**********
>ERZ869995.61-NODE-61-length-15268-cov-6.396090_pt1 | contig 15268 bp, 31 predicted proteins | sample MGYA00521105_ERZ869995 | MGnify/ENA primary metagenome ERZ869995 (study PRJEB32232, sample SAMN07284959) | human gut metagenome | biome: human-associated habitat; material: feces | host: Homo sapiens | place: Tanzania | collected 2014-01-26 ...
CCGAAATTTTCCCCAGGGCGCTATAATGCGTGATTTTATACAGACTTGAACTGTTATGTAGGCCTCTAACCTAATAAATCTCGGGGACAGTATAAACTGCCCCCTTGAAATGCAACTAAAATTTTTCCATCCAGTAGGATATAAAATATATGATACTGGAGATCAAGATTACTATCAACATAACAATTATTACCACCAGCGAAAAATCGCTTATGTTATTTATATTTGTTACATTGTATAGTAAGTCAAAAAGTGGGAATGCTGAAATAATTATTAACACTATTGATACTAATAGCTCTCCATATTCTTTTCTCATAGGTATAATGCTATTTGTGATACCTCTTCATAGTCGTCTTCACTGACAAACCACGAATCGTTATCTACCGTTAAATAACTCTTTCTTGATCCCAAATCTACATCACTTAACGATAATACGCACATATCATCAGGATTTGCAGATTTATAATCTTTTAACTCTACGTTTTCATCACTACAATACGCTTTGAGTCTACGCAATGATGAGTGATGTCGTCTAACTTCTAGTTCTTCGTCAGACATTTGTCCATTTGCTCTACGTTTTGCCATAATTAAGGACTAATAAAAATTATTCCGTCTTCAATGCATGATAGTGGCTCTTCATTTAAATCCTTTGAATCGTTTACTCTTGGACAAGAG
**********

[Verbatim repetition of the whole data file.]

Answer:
>ERZ869995.61-NODE-61-length-15268-cov-6.396090_pt1 | contig 15268 bp, 31 predicted proteins | sample MGYA00521105_ERZ869995 | MGnify/ENA primary metagenome ERZ869995 (study PRJEB32232, sample SAMN07284959) | human gut metagenome | biome: human-associated habitat; material: feces | host: Homo sapiens | place: Tanzania | collected 2014-01-26 ...
CCGAAATTTTCCCCAGGGCGCTATAATGCGTGATTTTATACAGACTTGAACTGTTATGTAGGCCTCTAACCTAATAAATCTCGGGGACAGTATAAACTGCCCCCTTGAAATGCAACTAAAATTTTTCCATCCAGTAGGATATAAAATATATGATACTGGAGATCAAGATTACTATCAACATAACAATTATTACCACCAGCGAAAAATCGCTTATGTTATTTATATTTGTTACATTGTATAGTAAGTCAAAAAGTGGGAATGCTGAAATAATTATTAACACTATTGATACTAATAGCTCTCCATATTCTTTTCTCATAGGTATAATGCTATTTGTGATACCTCTTCATAGTCGTCTTCACTGACAAACCACGAATCGTTATCTACCGTTAAATAACTCTTTCTTGATCCCAAATCTACATCACTTAACGATAATACGCACATATCATCAGGATTTGCAGATTTATAATCTTTTAACTCTACGTTTTCATCACTACAATACGCTTTGAGTCTACGCAATGATGAGTGATGTCGTCTAACTTCTAGTTCTTCGTCAGACATTTGTCCATTTGCTCTACGTTTTGCCATAATTAAGGACTAATAAAAATTATTCCGTCTTCAATGCATGATAGTGGCTCTTCATTTAAATCCTTTGAATCGTTTACTCTTGGACAAGAG